These are very thoughtful ideas and Kevin is as prolific as every about them so I can heartily recommend that you spend some of your very valuable time watching this video and/or reading some of his writings on these and related topics such as this version on “The Seventh Kingdom” from his Technium writings.

You can also read Kevin’s views on how the combined networking of technology is creating a singular “computer” and covering the planet with its own “nervous system in his Technium article on “Evidence of a Global SuperOrganism” and his article from July 2008 Wired magazine “The Planetary Computer” where he comments:

“I suspect, but cannot prove, the seeds of progress lie not in increasing numbers of human minds, or artificial minds, or more powerful individual minds, but in the emergence of a more complex group mind, made of fewer humans, many more machines, and a new way of thinking.”

For me, this perspective on technology and our relationship with it are all part of the “perfect storm” that is emerging and enabling the Snowflake Effect to not only be possible but probable.  After you’ve spent some time considering these points of view please let me know your reactions and if you too see a future predominated by a snowstorm of mass personalization and design for uniqueness.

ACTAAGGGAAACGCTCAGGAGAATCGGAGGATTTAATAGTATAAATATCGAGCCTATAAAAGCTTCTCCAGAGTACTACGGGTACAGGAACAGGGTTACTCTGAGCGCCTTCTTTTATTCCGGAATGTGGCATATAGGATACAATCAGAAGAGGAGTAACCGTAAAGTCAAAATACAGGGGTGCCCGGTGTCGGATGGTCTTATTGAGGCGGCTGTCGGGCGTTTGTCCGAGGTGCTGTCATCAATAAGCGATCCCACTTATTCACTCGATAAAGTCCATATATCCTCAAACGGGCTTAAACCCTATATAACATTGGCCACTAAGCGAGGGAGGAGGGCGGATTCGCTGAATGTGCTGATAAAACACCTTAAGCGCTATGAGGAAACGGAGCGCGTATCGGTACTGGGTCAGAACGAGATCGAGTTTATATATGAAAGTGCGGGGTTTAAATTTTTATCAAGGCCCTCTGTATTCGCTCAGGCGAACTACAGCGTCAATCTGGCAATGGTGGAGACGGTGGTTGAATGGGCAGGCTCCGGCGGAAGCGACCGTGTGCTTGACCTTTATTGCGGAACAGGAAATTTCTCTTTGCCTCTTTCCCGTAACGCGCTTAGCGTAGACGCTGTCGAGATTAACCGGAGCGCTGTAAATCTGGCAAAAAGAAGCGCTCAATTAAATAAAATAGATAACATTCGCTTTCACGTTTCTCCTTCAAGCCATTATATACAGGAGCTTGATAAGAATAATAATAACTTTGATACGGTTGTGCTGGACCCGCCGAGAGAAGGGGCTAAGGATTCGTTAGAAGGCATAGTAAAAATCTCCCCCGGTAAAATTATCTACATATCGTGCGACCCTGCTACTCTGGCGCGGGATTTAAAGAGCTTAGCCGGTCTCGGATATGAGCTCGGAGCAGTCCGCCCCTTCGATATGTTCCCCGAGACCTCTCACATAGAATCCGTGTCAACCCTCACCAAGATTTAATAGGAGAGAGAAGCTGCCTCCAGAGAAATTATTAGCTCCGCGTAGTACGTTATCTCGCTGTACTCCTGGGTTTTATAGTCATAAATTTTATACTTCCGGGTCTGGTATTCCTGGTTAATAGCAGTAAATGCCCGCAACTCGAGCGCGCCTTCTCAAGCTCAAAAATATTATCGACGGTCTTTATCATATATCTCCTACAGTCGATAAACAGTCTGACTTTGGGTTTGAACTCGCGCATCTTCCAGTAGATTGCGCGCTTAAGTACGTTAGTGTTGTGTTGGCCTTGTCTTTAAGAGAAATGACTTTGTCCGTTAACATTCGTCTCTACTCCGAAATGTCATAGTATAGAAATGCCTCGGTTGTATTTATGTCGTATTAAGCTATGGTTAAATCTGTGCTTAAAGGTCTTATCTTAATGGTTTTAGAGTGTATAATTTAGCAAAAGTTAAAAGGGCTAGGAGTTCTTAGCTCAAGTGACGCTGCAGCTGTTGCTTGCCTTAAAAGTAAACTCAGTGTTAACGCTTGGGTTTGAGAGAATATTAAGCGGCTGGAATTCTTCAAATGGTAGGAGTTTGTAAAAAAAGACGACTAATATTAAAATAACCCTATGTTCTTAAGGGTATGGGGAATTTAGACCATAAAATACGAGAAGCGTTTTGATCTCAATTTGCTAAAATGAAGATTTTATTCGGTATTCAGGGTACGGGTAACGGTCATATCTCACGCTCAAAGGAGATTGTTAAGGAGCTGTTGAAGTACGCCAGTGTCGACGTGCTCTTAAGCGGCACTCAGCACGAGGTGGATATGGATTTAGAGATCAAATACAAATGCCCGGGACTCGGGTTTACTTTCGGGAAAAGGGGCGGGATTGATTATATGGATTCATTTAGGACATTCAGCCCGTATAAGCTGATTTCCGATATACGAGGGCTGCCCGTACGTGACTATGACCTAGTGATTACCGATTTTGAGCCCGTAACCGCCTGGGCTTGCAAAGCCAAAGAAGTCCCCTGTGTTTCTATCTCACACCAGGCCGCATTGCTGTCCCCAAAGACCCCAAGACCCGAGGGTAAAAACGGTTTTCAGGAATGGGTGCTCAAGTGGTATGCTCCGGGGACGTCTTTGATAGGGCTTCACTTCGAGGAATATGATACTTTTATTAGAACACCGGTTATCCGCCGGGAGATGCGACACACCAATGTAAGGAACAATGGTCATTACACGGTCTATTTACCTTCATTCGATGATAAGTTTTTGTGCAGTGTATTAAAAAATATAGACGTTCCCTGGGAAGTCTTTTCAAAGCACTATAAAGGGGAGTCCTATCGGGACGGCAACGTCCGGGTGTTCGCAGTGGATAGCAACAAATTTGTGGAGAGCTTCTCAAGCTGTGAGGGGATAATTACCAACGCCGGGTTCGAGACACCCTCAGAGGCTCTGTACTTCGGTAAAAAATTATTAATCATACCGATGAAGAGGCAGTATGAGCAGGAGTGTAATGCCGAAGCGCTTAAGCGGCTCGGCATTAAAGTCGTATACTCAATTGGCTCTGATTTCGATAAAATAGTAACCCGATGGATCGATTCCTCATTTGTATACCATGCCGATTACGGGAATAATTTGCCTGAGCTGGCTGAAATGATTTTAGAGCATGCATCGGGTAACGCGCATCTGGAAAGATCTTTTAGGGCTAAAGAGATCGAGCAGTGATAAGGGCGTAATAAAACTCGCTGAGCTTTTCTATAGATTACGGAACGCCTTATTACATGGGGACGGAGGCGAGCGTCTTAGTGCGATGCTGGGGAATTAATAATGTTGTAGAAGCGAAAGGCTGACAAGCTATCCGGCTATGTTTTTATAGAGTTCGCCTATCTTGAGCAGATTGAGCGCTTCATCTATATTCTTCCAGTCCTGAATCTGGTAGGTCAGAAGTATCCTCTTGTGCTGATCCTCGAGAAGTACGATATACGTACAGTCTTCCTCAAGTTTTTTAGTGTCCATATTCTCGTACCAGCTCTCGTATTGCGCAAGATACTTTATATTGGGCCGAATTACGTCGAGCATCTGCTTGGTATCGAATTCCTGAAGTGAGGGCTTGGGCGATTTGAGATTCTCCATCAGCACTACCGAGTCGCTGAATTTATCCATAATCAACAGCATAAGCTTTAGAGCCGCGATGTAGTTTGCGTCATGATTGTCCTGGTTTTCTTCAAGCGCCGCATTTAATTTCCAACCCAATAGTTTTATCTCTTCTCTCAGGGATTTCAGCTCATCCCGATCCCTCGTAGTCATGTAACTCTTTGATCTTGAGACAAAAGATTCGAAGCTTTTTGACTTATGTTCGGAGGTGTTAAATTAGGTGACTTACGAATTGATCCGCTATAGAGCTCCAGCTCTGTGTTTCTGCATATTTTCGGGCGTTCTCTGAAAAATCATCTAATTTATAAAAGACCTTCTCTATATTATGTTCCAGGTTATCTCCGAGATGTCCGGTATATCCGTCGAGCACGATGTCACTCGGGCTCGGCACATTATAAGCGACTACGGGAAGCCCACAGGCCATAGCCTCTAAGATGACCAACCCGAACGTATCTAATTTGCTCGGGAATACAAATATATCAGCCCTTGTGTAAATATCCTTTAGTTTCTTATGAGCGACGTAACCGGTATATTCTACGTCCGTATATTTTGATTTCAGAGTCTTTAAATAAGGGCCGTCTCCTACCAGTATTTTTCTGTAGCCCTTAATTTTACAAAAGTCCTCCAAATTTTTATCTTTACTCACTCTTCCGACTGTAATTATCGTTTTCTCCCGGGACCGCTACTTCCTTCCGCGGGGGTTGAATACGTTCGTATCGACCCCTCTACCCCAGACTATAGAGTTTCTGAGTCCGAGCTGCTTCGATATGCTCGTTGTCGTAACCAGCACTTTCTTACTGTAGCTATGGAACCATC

Snowflakemobile! LEGO Block Cars?

November 18, 2008

I’ve been following the story behind a new car being developed by Tata Motors in India called the Nano.  It is one of those stories that you follow with equal parts fascination and fear, and it is very much worth following whatever your reaction.  The short story is that this car is being developed as an alternative to the use of small motorcycles and mopeds for transporting multiple people.  If you’ve traveled to many other countries as I’ve been fortunate enough to, you may have witnessed the same scene that inspired the Nano when you’ve seen three to six people, often a whole family, riding on a single moped as they dart and weave their way through traffic on their way to work, school and home.